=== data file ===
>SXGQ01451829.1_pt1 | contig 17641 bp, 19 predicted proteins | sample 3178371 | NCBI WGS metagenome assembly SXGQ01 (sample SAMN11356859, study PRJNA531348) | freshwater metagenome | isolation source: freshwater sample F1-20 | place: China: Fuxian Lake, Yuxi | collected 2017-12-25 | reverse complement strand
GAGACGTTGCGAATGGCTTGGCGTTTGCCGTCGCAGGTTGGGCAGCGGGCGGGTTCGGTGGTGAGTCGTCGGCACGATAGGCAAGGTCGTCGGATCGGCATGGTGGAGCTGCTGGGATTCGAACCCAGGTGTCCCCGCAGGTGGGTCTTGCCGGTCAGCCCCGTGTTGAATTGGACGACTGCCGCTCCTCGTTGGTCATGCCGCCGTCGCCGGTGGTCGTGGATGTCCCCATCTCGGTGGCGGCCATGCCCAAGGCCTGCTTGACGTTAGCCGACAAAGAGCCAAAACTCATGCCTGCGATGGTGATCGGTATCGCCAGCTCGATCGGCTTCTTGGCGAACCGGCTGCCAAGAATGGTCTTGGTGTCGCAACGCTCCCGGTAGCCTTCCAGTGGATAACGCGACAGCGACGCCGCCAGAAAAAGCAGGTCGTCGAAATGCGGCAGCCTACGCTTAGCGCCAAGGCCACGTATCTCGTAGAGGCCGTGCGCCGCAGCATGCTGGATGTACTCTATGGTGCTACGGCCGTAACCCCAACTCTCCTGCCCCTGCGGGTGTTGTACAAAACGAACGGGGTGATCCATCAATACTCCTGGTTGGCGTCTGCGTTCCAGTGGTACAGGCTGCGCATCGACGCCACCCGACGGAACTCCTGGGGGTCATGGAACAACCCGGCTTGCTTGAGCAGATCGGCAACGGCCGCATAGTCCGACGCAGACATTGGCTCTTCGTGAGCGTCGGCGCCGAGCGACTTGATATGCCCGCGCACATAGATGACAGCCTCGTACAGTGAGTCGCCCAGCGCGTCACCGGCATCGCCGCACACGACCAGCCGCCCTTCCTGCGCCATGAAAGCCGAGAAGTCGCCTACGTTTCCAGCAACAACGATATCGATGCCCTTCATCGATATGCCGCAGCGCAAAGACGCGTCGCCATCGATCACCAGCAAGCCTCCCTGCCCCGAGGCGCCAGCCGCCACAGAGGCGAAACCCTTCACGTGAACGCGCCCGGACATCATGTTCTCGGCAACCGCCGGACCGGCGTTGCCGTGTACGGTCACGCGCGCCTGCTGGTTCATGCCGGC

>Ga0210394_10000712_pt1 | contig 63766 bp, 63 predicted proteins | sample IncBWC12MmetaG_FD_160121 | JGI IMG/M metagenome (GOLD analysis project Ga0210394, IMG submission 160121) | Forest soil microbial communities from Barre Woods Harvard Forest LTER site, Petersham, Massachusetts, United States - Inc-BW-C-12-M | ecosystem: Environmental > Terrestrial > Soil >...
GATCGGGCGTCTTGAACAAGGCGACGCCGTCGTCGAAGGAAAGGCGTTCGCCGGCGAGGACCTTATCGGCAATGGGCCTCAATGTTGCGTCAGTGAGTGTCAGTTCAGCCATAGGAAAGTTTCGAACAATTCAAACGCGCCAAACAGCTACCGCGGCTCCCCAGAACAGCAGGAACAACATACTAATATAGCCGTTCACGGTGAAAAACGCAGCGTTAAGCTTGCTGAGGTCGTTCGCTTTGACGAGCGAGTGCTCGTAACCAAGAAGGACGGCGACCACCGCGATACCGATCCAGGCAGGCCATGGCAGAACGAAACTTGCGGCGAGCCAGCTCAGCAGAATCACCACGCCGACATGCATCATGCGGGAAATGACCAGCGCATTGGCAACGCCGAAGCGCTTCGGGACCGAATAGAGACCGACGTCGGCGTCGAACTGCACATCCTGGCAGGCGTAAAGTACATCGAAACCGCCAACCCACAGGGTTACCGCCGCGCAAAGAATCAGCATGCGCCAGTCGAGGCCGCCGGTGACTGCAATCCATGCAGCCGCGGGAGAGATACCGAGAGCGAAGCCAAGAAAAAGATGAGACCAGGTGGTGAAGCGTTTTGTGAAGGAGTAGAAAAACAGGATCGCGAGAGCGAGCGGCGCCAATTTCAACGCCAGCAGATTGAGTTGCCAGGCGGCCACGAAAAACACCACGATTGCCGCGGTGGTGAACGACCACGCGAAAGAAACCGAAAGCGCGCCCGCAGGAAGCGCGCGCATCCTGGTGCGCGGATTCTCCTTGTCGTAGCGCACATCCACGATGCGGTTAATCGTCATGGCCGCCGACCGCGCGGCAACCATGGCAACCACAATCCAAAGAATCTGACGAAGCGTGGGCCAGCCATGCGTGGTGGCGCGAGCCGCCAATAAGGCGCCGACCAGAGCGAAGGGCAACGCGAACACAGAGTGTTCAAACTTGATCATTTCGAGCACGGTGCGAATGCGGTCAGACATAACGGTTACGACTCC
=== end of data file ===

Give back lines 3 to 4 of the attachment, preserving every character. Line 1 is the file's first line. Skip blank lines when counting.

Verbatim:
>Ga0210394_10000712_pt1 | contig 63766 bp, 63 predicted proteins | sample IncBWC12MmetaG_FD_160121 | JGI IMG/M metagenome (GOLD analysis project Ga0210394, IMG submission 160121) | Forest soil microbial communities from Barre Woods Harvard Forest LTER site, Petersham, Massachusetts, United States - Inc-BW-C-12-M | ecosystem: Environmental > Terrestrial > Soil >...
GATCGGGCGTCTTGAACAAGGCGACGCCGTCGTCGAAGGAAAGGCGTTCGCCGGCGAGGACCTTATCGGCAATGGGCCTCAATGTTGCGTCAGTGAGTGTCAGTTCAGCCATAGGAAAGTTTCGAACAATTCAAACGCGCCAAACAGCTACCGCGGCTCCCCAGAACAGCAGGAACAACATACTAATATAGCCGTTCACGGTGAAAAACGCAGCGTTAAGCTTGCTGAGGTCGTTCGCTTTGACGAGCGAGTGCTCGTAACCAAGAAGGACGGCGACCACCGCGATACCGATCCAGGCAGGCCATGGCAGAACGAAACTTGCGGCGAGCCAGCTCAGCAGAATCACCACGCCGACATGCATCATGCGGGAAATGACCAGCGCATTGGCAACGCCGAAGCGCTTCGGGACCGAATAGAGACCGACGTCGGCGTCGAACTGCACATCCTGGCAGGCGTAAAGTACATCGAAACCGCCAACCCACAGGGTTACCGCCGCGCAAAGAATCAGCATGCGCCAGTCGAGGCCGCCGGTGACTGCAATCCATGCAGCCGCGGGAGAGATACCGAGAGCGAAGCCAAGAAAAAGATGAGACCAGGTGGTGAAGCGTTTTGTGAAGGAGTAGAAAAACAGGATCGCGAGAGCGAGCGGCGCCAATTTCAACGCCAGCAGATTGAGTTGCCAGGCGGCCACGAAAAACACCACGATTGCCGCGGTGGTGAACGACCACGCGAAAGAAACCGAAAGCGCGCCCGCAGGAAGCGCGCGCATCCTGGTGCGCGGATTCTCCTTGTCGTAGCGCACATCCACGATGCGGTTAATCGTCATGGCCGCCGACCGCGCGGCAACCATGGCAACCACAATCCAAAGAATCTGACGAAGCGTGGGCCAGCCATGCGTGGTGGCGCGAGCCGCCAATAAGGCGCCGACCAGAGCGAAGGGCAACGCGAACACAGAGTGTTCAAACTTGATCATTTCGAGCACGGTGCGAATGCGGTCAGACATAACGGTTACGACTCC